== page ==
For the first month of the pandemic, “it wasn’t even appropriate to ask” for money, said Kevin Carns, executive director of the Reagan Fund, which supports Republican state House candidates.
“The first round, all we were doing was offering resources,” Carns said. That included telling people how they could file for unemployment and how to reach their local health department, he said.
“We weren’t talking about ‘the Democrats raise taxes, vote for us,’ because it would have been really tone deaf to do that at that time,” Carns said.
On the flip side, people are actually picking up the phone more nowadays, candidates said.
Normally, Johnson said he would expect only about 15% to 20% of his campaign phone calls to go to a person instead of a voicemail box.
Now when he calls to check in with people, he ends up talking to someone closer to 50% of the time.
“People are home, and they want to talk because they’re bored,” Johnson said.
Initiative campaigns face different challenges. The July 2 deadline for submitting signatures to qualify an initiative for the November ballot is fast approaching.
Yet right now, signature gatherers are unlikely to approach voters in person to urge them to sign petitions, given the public-health guidelines that recommend staying at least 6 feet away from others.
Those limitations have caused ballot-measure campaigns to rely more heavily on other tactics, including asking voters to sign petitions and return them by mail.
Crystal Fincher, a political consultant working on a ballot measure called Treatment First Washington, said the campaign is partnering with community organizations to help get the word out about the initiative. The ballot measure, officially known as Initiative 1715, would decriminalize low-level drug possession, referring people to drug treatment programs instead of arresting them. It would also increase funding for treatment.
Fincher said that when it comes to community outreach, it makes sense to team up with organizations that are already offering valuable services on the ground, and not “reinvent the wheel.”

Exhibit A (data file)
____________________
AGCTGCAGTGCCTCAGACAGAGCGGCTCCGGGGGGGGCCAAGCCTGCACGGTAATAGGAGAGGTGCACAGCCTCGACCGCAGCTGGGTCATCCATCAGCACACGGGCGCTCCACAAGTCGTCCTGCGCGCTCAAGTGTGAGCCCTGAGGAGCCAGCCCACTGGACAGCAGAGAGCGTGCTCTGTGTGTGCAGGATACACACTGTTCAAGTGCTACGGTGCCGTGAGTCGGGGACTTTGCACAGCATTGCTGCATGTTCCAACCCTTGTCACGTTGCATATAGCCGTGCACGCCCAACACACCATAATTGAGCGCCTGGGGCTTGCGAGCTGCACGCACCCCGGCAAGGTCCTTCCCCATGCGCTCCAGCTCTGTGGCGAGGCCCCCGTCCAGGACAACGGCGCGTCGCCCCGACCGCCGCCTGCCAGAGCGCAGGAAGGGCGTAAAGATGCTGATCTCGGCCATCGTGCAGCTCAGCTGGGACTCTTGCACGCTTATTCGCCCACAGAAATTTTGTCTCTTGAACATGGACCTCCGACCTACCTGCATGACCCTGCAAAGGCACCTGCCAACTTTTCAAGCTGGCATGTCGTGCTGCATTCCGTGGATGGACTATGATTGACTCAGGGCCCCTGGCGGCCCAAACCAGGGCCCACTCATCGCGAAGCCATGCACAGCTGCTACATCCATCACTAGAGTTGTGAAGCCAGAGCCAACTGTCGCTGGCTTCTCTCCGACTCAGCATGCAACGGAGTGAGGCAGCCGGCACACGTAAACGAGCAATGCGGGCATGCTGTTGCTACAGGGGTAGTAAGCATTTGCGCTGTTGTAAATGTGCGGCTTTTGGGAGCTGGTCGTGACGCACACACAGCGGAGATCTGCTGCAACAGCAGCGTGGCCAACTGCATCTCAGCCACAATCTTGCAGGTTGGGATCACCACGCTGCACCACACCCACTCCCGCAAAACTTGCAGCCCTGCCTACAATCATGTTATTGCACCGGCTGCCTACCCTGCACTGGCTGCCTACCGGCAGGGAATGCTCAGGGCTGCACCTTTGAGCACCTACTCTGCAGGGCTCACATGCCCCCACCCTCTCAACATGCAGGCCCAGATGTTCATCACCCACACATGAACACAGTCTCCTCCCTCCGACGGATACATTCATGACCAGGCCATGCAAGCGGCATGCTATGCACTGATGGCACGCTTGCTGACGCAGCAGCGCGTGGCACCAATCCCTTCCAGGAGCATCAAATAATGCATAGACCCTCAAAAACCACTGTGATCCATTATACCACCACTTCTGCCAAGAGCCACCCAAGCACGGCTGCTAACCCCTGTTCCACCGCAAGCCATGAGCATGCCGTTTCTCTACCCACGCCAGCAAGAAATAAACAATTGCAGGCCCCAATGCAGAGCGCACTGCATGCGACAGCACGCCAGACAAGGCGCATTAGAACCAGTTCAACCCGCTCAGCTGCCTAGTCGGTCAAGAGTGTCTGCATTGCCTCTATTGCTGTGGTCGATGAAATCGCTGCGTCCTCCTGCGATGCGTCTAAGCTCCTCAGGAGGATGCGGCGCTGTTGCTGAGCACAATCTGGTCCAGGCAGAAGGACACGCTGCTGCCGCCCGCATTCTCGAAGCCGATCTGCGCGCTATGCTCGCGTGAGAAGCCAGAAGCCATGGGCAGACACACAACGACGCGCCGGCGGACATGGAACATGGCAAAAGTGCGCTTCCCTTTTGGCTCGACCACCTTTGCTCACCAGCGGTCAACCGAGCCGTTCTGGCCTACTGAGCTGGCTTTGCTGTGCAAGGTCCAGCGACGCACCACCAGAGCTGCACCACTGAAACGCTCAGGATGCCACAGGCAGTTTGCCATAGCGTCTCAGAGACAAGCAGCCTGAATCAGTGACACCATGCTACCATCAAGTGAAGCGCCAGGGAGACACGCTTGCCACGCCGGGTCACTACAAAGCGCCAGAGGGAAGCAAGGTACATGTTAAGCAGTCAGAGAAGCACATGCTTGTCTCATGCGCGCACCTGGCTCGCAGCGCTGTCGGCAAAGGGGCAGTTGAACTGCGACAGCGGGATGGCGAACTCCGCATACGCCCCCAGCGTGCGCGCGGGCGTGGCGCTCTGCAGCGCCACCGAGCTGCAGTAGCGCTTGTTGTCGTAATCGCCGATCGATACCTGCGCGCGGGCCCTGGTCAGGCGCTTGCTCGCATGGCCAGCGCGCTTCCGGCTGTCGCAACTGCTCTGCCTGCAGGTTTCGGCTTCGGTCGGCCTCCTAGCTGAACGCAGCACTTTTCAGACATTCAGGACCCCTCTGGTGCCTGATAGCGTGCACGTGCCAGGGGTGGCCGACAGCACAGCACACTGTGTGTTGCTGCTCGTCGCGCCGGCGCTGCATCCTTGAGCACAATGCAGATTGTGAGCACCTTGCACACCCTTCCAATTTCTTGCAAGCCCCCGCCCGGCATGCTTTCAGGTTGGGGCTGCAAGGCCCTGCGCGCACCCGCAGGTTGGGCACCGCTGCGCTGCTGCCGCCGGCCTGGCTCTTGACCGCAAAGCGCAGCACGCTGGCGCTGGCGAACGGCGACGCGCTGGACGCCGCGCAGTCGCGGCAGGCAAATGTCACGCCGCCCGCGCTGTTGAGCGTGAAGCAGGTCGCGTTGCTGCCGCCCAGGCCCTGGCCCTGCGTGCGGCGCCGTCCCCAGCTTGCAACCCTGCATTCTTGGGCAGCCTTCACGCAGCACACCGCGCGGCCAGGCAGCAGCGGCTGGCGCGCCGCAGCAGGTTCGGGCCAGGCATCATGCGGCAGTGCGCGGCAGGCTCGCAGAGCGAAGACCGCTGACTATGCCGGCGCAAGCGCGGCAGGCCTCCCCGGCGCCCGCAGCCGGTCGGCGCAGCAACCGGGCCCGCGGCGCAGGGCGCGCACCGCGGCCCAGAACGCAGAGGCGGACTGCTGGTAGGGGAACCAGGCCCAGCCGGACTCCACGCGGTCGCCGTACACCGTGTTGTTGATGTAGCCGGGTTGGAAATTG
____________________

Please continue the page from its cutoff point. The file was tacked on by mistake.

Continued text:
In a similar vein, some politicians are also connecting with voters through community service, such as by delivering food to people’s homes.
Twice a week, Johnson volunteers to help bring food to community members who need it. He said this allows him to have meaningful interactions with constituents from a safe distance.
“When they see that their representative is showing up with food at their door, I get a chance to have conversations — albeit from 10 feet away,” Johnson said.
Walsh, the Republican candidate, said he hopes his ice-cream-making videos also help the community in their own way. He has done the presentations in-person before at local schools, but this is the first year he has put them online.
“With the current situation with a lot of kids at home, as well as a lot of adults at home, we thought it would be a great opportunity to bring some education out to you, in your homes or wherever you are at,” Walsh said during one of his Facebook Live sessions in late March.
He then poured liquid nitrogen into a bowl, the white vapor swirling around him, and added a balloon and gummy bears as he explained the scientific method.
By the lesson’s end, he had shown his audience how to freeze milk, cream and sugar into raspberry ice cream.
Day, the Democratic political consultant, said she expects that more campaigns will continue to incorporate Facebook Live and other digital tools into their strategy in the future, now that they have seen how effective they can be at engaging voters.
“It really is about being available,” Day said. “So much of it right now is showing up online every week … just having a dialogue and taking questions, and not being afraid to really be accountable to people.”